Camden Fringe 2017
“Schoolboy Superbrain Arthur was destined for great things until a violent encounter kicked his world off its axis. 25 years later, overthinking and catastrophizing are die hard companions. It’s an exhausting existence. When a second blow rocks him to his core, Arthur makes a vow to seek revenge for the trauma he suffered. After all, he now has nothing left to lose. Apart from his sanity.
This brand new show by Richard Fry (Bully, Smiler, Unbeatable Hearts) is about the people who get lost along the way and the lengths they will go to find themselves again.”
According to Arthur, Richard Fry’s anti-hero in his newest work, Ex Child Genius, if you wait long enough, eventually a plan will come together. A thirty year wait is not procrastination, it’s patience. Ex Child Genius deliciously satisfies our love for karmic justice however long it takes and by whatever means possible.
Arthur’s life has never been easy. The problem is he’s smart… very smart, learning everything there is to learn by the age of six. He absorbs art, history, math and science becoming a boy who is over sensitized to the world, able to hear his own heartbeat. His single mother, with her own set of issues, falls through the cracks of the social system, leaving Arthur with severe psychological damage. Desperately, he begins a search for his long-lost father, seen only in an old photograph. As a rebellious youth, Arthur runs afoul of the law and is sent to Art Therapy to help him reform. Now, years later, the plan he was waiting for finally comes into focus.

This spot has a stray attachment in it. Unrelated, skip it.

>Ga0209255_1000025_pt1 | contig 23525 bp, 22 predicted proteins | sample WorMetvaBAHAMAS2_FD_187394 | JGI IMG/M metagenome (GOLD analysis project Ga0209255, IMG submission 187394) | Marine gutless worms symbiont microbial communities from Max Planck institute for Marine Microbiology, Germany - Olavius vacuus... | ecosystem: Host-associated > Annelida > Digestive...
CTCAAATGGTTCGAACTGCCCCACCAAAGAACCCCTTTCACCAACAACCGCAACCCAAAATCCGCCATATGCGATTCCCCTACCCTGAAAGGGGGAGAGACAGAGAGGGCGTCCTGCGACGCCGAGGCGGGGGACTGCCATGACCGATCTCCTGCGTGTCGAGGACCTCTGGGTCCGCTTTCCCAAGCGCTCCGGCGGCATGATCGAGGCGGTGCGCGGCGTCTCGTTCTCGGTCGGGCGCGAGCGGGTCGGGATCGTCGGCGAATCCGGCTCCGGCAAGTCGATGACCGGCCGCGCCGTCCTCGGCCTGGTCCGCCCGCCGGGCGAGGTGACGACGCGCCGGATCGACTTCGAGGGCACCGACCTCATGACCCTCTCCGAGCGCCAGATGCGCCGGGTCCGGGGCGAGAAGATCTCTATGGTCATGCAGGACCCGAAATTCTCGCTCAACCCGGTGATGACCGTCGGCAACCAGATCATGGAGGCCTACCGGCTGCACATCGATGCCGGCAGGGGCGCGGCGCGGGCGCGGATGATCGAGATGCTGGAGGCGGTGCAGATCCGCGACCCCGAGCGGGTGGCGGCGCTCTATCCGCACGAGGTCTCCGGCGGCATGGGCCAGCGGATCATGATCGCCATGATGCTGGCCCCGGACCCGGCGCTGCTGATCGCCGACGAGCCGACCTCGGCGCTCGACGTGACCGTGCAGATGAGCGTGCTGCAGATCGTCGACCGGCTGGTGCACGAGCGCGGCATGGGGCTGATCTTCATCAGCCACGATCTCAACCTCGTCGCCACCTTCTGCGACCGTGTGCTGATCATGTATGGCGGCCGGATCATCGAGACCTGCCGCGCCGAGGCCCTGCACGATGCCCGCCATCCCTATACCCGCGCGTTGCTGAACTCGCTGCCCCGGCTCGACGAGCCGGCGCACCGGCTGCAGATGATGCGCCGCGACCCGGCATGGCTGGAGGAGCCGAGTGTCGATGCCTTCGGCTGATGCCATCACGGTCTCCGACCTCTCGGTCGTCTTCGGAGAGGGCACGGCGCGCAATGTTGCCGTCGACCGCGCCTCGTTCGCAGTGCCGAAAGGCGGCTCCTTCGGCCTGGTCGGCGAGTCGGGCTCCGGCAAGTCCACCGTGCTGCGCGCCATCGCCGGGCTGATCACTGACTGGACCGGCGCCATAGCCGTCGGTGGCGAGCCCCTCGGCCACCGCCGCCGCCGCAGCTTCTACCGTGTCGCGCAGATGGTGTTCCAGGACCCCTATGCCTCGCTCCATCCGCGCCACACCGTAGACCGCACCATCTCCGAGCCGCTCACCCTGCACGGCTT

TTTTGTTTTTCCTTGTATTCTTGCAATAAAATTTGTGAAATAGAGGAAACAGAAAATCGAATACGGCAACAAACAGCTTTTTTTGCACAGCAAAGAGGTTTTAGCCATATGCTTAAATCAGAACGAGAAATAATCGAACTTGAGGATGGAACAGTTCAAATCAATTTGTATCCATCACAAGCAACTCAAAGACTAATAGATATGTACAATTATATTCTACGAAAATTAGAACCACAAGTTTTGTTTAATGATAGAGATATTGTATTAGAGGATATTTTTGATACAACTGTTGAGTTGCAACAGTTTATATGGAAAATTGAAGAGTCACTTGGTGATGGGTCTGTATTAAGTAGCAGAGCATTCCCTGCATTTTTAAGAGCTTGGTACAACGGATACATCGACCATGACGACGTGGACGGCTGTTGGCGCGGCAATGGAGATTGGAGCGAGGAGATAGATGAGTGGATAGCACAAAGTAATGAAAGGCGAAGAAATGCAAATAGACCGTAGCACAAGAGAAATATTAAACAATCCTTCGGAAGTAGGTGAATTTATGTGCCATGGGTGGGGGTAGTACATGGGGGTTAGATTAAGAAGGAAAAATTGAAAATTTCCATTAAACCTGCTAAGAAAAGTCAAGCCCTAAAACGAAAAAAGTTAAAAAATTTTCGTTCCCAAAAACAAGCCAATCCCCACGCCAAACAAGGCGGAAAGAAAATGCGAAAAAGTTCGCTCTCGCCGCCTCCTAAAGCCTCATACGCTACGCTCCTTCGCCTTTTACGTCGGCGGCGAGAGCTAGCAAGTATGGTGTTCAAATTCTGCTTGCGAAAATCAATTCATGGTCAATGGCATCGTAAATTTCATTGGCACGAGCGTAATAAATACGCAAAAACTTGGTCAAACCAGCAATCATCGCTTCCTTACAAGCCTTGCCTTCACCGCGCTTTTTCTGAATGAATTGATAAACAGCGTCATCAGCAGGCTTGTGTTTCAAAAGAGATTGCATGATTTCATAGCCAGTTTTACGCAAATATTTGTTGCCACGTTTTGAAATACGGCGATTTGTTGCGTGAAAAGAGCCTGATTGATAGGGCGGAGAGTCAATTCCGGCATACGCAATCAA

The storyline is teased out in tantalizing fashion. Disconnected events are tied together with simplicity and aplomb. Fry’s unassuming delivery style is at times hypnotic, only to upend expectations by one unforeseen plot twist after another. Dressed in red coveralls, using minimal props, Fry addresses the audience directly as though confessing his secrets to a close friend with a nudge and wink. Fry’s previous work has dealt with social outsiders and their effort to fit into the modern word. Ex Child Genius takes different path as Arthur makes his own rules and forces the modern world fit his life.
We find ourselves pulling for this unconventional underdog and his fight for personal justice. Arthur may not be the most sympathetic character you’ve ever met but truth be told, he was dealt a tough hand. What choices might we have made when faced with Arthur’s circumstances?
Director Sarah Berger keeps the pace of the show sharp and focused, allowing the story to unfold steadily right up to the ironically satisfying ending. Coming in just under 60 minutes, there is little fat to trim. Fry and Berger lead us deftly through the intricate story, rewarding the audience with unanticipated insight into human nature that is neither neat nor pretty. But as any Ex Child Genius will tell you, think long enough about this show and everything makes perfect sense.